Biological & Geological Sciences 3070
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Our research on the tropical disease caused by Schistosome blood flukes stems from our results indicating that the parasites are capable of avoiding being killed by the host's immune system by rapidly renewing their surface membranes. This process is accelerated in response to signals emanating from the host's immune response (serotonin and the 3rd component of the host's complement). We have identified surface membrane receptors, second messenger systems, protein kinases/phosphatases, and phosphorylation cascades associated with the signalling systems. We continue to clone schistosome genes encoding various components of the signalling pathways for the purpose of developing vaccines. We are expressing schistosome genes in mammalian/insect cell lines and Vaccinia viruses. This work also involves evaluation of the protective immune responses.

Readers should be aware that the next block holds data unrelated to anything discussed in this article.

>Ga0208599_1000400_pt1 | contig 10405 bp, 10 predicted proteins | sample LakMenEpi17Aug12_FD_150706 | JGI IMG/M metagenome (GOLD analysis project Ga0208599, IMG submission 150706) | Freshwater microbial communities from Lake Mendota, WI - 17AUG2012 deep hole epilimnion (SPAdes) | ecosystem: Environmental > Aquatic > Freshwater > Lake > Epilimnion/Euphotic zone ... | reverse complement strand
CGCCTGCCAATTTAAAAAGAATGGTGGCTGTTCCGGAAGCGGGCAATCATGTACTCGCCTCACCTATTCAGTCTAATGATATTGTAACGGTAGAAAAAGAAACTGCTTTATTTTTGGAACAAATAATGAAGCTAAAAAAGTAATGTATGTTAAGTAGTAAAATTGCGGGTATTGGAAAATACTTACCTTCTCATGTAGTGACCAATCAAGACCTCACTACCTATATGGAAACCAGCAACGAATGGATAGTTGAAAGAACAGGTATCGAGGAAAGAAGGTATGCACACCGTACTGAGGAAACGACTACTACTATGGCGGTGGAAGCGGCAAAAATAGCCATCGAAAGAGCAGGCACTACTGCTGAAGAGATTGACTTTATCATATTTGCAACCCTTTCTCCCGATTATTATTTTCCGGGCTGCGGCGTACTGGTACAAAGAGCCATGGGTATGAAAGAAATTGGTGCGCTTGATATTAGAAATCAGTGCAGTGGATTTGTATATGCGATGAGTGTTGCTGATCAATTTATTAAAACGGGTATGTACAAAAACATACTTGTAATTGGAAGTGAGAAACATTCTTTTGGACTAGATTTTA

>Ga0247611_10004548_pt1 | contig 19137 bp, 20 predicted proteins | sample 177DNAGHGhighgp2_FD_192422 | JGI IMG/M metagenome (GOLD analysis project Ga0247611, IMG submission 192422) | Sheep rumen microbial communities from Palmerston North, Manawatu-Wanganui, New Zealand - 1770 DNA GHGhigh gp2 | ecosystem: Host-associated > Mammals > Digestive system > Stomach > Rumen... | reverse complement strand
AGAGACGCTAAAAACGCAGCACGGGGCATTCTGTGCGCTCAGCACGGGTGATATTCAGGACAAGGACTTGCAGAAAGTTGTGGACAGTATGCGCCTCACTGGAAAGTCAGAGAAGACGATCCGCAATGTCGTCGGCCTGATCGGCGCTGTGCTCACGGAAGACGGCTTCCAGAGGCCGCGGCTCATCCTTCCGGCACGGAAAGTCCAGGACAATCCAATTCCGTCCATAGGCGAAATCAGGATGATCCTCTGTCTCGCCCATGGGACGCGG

Unlike most eucaryotic systems, regulation of gene expression in these parasites occurs predominantly at the post-transcriptional level. We suggest that this was an adaptation to the requirement for rapid protein synthesis in response to new environments encountered during parasite life cycles. We also demonstrated that the immune system of the host was capable of inhibiting the post-transcriptional mechanisms responsible for the regulation of gene expression in these parasites. This work involves determining quantitative shifts of mRNA species among mRNPs and polysomal/nonpolysomal RNA using our cDNA probes and the trans-splicing machinery in schistosomes.
We are also undertaking studies on the surface signalling mechanisms in Trypanosoma brucei (agents of African sleeping sickness) that are modelled on similar studies conducted on schistosomes. The purpose of our experiments is to determine the signalling pathways accompanying the trypanosomes switch from one antigenic type to another.